Fos Teene E. Griggs, Appellant, v. Paul Christopher Farmer, Appellee, 430 F.2d 638 (4th Cir. 1970)Annotate this Case
Decided July 29, 1970
Edward M. Holland, Arlington, Va. (Tolbert, Lewis & FitzGerald, Arlington, Va., on the brief), for appellant.
Paul F. Sheridan, Washington, D. C., and Paul C. Farmer (Anthony J. Siciliano, and Siciliano, Daly & Ellis, Arlington, Va., on the brief), for appellee.
Before BRYAN and WINTER, Circuit Judges, and WIDENER, District Judge.
A breach of promise to marry accompanied by a physical assault on June 25, 1966 in Arlington County, Virginia, was the gravamen of two suits in the Federal District Court for Eastern Virginia. The first was for damages for the nuptial breach and was filed on June 20, 1968; suit on the assault was begun on June 28, 1968. Both were dismissed as barred by the prevailing time limitations — concededly one year for the breach and two years for the assault. See Code of Va., 1950, § 8-24. Since the plaintiff and the defendant were the same, and identical issues were presented, the causes were heard together and the plaintiff's appeals from the dismissals have also been consolidated. We affirm.
The first question is whether the expired time limit for the breach of promise suit had been extended by claims for "special damages". Admittedly, in Virginia damages of this kind may in circumstances effect an extension. Grubb's Adm'r v. Sult, 32 Gratt. (73 Va.) 203 (1879); see Burton v. Mill, 78 Va. 468, 482 (1884). For the breach, the damages asserted were mental anguish and humiliation, impairment of health, and expenditures in anticipation of the wedding and the establishment of a home, as well as deprivation of other opportunities to marry. There was no proof adduced nor authority noted establishing that these items constitute "special damages" envisioned by the Virginia doctrine. See Grubb's Adm'r v. Sult, supra, 32 Gratt. (73 Va.) 203. Hence the trial court dismissed the case for lack of timeliness. The action for the assault not having been started within the requisite two-year limit was likewise dismissed for lateness.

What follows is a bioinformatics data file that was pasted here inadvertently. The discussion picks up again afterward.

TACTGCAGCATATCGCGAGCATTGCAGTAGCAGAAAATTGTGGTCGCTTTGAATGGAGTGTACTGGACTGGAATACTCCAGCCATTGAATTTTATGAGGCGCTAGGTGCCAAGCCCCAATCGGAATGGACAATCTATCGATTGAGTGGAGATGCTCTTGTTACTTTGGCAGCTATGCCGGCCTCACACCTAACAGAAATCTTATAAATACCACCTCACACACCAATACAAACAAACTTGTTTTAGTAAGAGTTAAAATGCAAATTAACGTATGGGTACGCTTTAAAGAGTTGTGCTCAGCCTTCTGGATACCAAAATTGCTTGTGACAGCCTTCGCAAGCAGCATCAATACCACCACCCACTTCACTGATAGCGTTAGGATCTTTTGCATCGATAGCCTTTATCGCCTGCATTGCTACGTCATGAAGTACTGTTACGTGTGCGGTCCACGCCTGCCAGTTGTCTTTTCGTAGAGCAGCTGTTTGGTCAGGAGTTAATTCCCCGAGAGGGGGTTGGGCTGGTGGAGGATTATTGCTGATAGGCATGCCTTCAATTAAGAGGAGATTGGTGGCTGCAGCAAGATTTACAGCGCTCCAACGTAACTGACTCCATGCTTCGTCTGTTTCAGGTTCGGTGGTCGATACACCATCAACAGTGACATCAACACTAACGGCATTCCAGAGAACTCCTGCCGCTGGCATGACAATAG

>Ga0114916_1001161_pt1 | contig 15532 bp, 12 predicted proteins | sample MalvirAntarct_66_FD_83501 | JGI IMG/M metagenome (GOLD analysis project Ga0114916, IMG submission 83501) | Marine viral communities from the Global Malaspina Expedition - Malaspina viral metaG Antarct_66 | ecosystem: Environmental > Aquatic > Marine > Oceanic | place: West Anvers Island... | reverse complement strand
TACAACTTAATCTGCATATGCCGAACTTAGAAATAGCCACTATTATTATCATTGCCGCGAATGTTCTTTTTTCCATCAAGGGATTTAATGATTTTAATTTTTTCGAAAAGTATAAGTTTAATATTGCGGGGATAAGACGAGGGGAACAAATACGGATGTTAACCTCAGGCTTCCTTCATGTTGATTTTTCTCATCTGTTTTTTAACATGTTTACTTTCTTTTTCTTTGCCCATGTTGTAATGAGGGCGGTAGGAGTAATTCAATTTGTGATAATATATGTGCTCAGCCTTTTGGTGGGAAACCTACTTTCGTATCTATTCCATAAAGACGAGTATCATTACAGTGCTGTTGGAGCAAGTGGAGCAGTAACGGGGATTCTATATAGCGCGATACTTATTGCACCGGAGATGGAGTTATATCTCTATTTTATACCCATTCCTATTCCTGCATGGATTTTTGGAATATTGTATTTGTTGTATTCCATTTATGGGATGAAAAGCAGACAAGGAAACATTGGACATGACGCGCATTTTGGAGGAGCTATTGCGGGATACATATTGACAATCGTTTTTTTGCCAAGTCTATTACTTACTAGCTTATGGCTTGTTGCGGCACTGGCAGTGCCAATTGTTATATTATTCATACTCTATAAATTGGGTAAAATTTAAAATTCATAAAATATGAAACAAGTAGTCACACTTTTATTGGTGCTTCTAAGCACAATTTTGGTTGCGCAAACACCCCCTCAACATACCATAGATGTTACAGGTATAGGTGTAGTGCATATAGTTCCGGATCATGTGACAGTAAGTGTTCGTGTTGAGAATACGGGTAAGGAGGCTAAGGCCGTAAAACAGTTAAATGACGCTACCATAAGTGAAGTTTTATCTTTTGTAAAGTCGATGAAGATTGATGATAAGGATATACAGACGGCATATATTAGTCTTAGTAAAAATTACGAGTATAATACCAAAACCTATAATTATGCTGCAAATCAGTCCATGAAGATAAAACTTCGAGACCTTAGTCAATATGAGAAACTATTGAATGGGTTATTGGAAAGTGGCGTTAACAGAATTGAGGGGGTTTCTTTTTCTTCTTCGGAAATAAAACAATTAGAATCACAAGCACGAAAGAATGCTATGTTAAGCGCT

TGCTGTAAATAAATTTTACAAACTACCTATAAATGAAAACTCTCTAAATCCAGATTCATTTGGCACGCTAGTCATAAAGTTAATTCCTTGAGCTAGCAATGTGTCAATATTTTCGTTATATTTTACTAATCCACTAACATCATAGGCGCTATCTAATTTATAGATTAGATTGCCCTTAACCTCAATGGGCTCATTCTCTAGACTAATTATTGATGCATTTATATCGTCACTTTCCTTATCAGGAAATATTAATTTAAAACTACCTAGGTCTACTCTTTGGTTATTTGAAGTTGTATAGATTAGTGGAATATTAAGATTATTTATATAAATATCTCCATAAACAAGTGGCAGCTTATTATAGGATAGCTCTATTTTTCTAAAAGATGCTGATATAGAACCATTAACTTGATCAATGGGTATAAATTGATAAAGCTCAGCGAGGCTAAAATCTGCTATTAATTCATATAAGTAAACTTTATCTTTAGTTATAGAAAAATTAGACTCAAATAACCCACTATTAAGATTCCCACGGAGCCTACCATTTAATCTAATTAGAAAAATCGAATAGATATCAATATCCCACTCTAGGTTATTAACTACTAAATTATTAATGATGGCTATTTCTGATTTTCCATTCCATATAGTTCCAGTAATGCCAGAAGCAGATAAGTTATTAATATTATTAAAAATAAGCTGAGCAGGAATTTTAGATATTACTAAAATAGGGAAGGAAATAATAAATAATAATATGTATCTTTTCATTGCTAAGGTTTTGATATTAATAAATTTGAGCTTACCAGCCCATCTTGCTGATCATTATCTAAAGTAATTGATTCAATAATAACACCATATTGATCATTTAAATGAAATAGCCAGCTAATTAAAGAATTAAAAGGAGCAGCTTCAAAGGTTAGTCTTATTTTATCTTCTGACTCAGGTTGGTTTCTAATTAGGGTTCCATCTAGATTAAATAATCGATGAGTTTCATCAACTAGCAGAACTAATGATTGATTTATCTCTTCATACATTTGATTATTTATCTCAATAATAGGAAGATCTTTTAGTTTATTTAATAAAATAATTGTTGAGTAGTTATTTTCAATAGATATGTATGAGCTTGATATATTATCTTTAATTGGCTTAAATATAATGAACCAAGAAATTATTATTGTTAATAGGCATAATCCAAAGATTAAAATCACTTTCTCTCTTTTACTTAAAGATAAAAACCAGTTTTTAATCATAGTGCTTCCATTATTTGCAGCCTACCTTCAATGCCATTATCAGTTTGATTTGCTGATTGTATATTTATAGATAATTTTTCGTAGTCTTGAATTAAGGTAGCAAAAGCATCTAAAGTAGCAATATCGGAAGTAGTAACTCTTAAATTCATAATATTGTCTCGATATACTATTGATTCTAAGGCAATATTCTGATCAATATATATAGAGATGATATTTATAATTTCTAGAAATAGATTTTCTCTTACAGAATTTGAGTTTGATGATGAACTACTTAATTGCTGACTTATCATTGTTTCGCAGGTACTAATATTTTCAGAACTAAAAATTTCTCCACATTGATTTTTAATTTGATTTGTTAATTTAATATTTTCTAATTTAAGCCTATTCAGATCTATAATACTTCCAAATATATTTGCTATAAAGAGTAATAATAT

The remaining question was whether the assault claim could, by virtue of F.R.Civ.P. 15(c), be revived by an amendment retroactive to the date of the commencement of the breach of promise action, which was within the two years immediately following the assault. The amendment was declined because, as the trial judge said, it could not relate back to the breach of promise action since it was an "entirely new claim".
The District Judge has adequately stated his reasons for rejecting the complaints as tardy and for not accepting the amendment. Griggs v. Farmer, 314 F. Supp. 1185 (E.D. Va. 1969). We affirm on this statement.